Gamer Geeks, Trenches of Valor is worth your time. It plays fast, has a streamlined rule set, and gives the player a great deal of flexibility to play the game using their own strategy and tactics. It’s small-scale is overshadowed by the way the game plays which makes it feel larger than what it is. You’ll find yourself carefully studying the board to find the optimal path through the trenches to a target, carefully maneuvering your units to overtake an opponent, and constantly reevaluating the situation. The game play will keep you on your toes and will satisfy. Excellent for pregame warm up, finishing up an evening of games, or just looking for a meaningful 2-player game experience. The solo game is not nearly as entertaining as the 2-player game, which is how it really should be played.
Parent Geeks, your level of enjoyment of this game will be based on your game preferences. If you enjoy a 2-player game where you are constantly maneuvering and victory is based on skill and foresight, then Trenches of Valor is going to be greatly enjoyed. If you don’t, well, I am pleased to report there any many other games available for you to play. However, if you are already a wargame lover and have little geeks who are interested in this game genre, Trenches of Valor will serve you well. It introduces the majority of the wargame concepts without being restrictive or heavy. The rules are just right for quick play skirmishes and create an excellent base for more advanced wargames.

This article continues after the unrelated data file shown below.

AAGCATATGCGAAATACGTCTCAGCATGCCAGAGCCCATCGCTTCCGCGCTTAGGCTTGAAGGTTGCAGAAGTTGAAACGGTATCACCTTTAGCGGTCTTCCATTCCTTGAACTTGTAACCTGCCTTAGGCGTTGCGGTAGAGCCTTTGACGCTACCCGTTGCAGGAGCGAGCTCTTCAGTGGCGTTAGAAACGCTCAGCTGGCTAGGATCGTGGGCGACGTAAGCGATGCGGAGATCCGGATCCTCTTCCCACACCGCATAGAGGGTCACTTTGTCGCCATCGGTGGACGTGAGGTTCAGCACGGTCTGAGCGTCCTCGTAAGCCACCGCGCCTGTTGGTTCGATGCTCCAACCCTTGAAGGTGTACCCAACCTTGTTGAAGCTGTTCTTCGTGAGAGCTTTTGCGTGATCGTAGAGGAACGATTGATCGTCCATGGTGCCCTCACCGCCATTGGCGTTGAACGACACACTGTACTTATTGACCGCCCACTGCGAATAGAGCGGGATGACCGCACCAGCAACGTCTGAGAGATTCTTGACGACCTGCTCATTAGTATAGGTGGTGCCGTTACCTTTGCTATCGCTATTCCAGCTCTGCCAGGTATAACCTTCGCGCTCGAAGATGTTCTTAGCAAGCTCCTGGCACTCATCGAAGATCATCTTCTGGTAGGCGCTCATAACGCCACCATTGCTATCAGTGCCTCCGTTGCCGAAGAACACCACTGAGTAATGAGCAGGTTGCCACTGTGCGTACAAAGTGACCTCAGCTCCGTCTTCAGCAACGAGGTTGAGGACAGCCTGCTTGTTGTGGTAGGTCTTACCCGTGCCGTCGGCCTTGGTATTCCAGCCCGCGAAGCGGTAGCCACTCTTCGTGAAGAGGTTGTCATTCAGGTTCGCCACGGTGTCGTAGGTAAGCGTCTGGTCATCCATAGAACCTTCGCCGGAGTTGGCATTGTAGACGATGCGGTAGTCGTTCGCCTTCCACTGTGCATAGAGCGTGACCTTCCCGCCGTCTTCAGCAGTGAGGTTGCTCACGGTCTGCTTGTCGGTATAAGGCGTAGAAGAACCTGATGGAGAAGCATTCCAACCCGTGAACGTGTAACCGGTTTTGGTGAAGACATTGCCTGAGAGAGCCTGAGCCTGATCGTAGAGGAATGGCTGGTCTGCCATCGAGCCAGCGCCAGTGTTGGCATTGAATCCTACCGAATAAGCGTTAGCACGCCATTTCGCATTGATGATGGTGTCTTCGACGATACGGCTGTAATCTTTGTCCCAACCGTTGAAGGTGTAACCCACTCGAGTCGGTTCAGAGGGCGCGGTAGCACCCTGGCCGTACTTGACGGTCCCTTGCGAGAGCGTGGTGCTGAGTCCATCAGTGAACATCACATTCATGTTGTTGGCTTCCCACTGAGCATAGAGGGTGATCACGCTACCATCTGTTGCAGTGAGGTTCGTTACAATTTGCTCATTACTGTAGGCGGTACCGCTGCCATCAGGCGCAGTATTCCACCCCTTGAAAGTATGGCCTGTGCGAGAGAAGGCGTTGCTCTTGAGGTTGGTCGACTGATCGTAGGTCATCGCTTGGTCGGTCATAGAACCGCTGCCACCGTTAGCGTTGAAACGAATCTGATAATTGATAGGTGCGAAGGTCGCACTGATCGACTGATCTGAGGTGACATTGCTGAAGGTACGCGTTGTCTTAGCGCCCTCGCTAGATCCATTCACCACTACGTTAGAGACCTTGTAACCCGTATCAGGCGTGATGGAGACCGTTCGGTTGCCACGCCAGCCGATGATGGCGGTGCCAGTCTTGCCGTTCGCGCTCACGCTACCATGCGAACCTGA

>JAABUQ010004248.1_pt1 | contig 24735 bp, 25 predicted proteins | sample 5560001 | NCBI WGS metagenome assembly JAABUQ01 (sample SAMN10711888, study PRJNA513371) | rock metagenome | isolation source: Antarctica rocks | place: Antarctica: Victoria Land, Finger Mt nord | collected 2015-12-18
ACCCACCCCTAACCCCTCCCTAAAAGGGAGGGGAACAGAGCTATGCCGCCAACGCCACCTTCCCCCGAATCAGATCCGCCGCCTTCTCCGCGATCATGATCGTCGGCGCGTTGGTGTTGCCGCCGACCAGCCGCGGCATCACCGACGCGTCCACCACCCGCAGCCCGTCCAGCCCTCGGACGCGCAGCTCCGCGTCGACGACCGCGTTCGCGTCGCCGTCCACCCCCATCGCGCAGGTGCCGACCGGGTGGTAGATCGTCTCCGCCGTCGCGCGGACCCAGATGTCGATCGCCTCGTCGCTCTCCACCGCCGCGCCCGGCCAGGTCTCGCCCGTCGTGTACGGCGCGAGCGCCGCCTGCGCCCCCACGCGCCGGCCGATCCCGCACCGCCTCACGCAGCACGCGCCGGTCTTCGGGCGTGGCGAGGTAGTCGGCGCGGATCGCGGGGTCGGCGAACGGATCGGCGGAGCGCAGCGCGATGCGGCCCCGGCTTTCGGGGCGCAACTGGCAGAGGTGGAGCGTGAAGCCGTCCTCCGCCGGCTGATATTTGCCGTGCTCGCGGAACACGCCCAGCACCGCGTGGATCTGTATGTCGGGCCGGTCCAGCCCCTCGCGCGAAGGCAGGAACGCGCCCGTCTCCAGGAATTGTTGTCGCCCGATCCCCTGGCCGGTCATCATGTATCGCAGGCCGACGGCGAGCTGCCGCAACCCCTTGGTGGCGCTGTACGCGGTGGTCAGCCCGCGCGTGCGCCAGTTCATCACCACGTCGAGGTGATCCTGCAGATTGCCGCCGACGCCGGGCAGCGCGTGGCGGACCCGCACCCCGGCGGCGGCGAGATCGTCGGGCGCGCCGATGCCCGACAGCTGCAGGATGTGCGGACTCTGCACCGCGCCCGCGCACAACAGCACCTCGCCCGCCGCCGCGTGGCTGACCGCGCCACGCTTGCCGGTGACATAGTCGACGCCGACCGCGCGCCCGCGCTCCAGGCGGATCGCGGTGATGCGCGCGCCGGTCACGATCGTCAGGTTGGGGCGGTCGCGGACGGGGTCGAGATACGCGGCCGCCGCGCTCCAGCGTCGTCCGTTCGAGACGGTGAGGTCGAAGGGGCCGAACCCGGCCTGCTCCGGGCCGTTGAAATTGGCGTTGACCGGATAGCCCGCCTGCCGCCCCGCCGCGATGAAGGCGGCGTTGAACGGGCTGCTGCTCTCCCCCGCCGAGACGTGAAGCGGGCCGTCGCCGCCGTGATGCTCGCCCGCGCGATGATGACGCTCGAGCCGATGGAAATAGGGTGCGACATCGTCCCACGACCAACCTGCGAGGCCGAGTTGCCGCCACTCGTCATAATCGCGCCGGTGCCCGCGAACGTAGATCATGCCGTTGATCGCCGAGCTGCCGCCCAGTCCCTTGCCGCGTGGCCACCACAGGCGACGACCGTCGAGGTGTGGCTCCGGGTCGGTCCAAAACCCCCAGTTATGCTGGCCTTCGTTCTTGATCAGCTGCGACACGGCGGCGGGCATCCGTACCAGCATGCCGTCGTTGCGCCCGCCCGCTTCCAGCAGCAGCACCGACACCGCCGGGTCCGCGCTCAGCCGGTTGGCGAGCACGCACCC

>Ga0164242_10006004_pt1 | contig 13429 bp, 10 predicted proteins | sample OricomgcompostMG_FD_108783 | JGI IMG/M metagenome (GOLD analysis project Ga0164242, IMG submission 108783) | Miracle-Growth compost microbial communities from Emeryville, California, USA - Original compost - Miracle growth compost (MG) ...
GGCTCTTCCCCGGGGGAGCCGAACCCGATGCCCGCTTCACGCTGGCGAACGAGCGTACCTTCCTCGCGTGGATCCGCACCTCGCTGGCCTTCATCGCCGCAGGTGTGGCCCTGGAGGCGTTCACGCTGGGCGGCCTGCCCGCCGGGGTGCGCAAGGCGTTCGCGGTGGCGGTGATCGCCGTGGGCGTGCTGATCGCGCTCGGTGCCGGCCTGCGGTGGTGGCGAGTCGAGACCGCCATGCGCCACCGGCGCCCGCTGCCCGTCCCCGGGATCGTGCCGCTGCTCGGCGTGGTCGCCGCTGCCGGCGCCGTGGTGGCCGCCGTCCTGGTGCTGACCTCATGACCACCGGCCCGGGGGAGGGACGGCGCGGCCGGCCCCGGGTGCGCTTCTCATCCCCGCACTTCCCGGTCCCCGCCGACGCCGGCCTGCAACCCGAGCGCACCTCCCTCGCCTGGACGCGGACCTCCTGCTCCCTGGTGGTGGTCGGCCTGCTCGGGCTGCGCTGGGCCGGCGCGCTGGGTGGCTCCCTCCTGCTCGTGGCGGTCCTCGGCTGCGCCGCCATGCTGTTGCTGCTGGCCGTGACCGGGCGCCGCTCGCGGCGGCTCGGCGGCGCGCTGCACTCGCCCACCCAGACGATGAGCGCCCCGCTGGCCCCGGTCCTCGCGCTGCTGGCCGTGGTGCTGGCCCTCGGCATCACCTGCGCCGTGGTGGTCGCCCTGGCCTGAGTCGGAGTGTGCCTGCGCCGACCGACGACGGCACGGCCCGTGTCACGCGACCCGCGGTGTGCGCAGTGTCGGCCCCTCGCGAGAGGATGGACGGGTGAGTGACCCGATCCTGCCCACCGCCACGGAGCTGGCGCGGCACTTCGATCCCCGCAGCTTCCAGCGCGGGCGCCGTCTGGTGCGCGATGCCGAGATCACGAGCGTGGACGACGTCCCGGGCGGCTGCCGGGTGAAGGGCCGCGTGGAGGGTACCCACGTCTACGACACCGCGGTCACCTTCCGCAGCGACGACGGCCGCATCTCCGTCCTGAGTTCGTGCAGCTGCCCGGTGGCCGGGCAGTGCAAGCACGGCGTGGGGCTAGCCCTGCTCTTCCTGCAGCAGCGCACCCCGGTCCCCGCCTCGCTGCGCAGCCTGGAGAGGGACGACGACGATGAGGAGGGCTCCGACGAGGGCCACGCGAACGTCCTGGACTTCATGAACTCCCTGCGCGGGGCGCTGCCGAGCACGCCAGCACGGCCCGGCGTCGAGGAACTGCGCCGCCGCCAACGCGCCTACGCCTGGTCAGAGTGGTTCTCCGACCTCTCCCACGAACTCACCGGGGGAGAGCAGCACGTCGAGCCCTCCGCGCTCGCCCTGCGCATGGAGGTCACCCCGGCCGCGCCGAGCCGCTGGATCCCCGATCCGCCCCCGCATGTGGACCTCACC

Child Geeks, if you have always wanted to play at the table, move miniatures, and feel the thrill of close calls and narrow victories, Trenches of Valor is the first place you need to look. The game has simple rules to learn but these only help facilitate the game itself. You have to do all the thinking and have all the control when it comes to doing what you want in the game. For this reason, you might also feel the game is a bit one-sided at times, especially if playing against a skilled opponent. Your units are only going to do what you tell them, which means if you don’t have a lot of experience, it will show. But this is expected and making mistakes is encouraged as you learn from every misstep and success. The game plays fast and you’ll be setting up your next scenario knowing more than you did the last game. In no time, you’ll be making your opponent work for their victory!
I was very pleasantly surprised with Trenches of Valor and Victory Point Games is quickly moving up my ladder of game publishers I greatly enjoy. This game is everything I want it to be. It’s small enough to take anywhere, plays big enough to satisfy my gaming needs, challenges me, is easy to teach, easy to learn, and has unlimited replay value. All of this for under $20! You don’t find wargames that provide this much for so little money down. I can see myself playing this game just about anywhere and with just about anyone. It has also hooked my oldest little geek and has him thinking of playing more complex games and has him interested in history. If that’s not a total win, I don’t know what is.
In the mood for a very affordable, fun to play, and easy to teach skirmish wargame? If so, do put your crosshairs on Trenches of Valor: Raids Across No Man’s Land (1915-1918)!
This game was given to Father Geek as a review copy. Father Geek was not paid, bribed, wined, dined, or threatened in vain hopes of influencing this review. Such is the statuesque and legendary integrity of Father Geek.